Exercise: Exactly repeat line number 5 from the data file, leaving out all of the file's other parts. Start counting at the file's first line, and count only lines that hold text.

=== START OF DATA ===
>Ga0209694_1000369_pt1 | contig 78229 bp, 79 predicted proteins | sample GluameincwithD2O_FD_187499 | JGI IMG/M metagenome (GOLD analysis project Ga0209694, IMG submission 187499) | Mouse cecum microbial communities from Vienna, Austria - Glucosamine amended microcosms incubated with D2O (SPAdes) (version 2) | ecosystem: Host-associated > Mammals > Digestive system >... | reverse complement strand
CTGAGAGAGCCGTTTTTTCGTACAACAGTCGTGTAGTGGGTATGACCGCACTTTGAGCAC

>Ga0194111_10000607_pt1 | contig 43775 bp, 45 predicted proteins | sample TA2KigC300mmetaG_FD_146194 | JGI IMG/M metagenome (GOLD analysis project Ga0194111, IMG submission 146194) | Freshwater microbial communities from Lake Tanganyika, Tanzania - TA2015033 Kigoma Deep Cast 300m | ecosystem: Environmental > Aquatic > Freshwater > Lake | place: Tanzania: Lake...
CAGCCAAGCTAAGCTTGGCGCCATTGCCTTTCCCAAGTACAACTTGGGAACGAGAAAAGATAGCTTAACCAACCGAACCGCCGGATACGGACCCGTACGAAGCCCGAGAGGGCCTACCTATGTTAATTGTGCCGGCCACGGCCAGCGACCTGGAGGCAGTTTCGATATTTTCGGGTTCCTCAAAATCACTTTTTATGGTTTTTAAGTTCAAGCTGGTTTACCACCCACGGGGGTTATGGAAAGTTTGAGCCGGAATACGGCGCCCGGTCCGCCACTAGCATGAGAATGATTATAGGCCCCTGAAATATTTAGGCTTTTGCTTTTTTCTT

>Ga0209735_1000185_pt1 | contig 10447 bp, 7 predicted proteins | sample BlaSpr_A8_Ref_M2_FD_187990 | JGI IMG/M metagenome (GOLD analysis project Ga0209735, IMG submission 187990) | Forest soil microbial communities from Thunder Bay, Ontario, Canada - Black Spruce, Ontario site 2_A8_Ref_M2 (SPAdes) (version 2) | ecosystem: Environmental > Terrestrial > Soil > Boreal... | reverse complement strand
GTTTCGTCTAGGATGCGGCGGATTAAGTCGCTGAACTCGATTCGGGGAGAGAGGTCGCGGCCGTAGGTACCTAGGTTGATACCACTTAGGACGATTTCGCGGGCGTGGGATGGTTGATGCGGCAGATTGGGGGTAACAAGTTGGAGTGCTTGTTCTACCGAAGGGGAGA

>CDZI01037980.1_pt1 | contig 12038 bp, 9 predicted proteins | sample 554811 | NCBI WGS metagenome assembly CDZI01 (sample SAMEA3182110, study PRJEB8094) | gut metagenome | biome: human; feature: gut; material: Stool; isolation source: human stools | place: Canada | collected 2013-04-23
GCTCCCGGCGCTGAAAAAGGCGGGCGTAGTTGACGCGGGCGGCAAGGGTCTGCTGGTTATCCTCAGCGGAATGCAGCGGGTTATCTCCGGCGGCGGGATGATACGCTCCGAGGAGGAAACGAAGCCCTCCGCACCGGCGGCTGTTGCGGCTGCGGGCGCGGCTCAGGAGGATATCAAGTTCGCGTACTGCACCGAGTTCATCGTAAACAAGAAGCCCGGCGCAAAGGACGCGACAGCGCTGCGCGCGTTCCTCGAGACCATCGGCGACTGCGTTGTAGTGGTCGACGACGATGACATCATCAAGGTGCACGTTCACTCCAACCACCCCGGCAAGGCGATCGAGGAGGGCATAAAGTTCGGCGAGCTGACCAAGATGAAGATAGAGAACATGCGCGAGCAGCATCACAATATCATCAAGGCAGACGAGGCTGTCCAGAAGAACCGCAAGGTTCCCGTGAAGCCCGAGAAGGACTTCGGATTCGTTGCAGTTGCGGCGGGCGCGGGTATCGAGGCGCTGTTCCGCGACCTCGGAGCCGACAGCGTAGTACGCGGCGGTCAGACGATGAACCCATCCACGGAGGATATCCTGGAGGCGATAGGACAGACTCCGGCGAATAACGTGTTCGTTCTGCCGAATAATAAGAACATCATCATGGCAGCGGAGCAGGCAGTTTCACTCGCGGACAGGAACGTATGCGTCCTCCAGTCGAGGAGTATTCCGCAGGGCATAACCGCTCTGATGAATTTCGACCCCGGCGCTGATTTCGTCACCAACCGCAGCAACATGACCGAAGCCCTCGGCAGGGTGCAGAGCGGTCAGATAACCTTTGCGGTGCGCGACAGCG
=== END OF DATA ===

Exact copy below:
>Ga0209735_1000185_pt1 | contig 10447 bp, 7 predicted proteins | sample BlaSpr_A8_Ref_M2_FD_187990 | JGI IMG/M metagenome (GOLD analysis project Ga0209735, IMG submission 187990) | Forest soil microbial communities from Thunder Bay, Ontario, Canada - Black Spruce, Ontario site 2_A8_Ref_M2 (SPAdes) (version 2) | ecosystem: Environmental > Terrestrial > Soil > Boreal... | reverse complement strand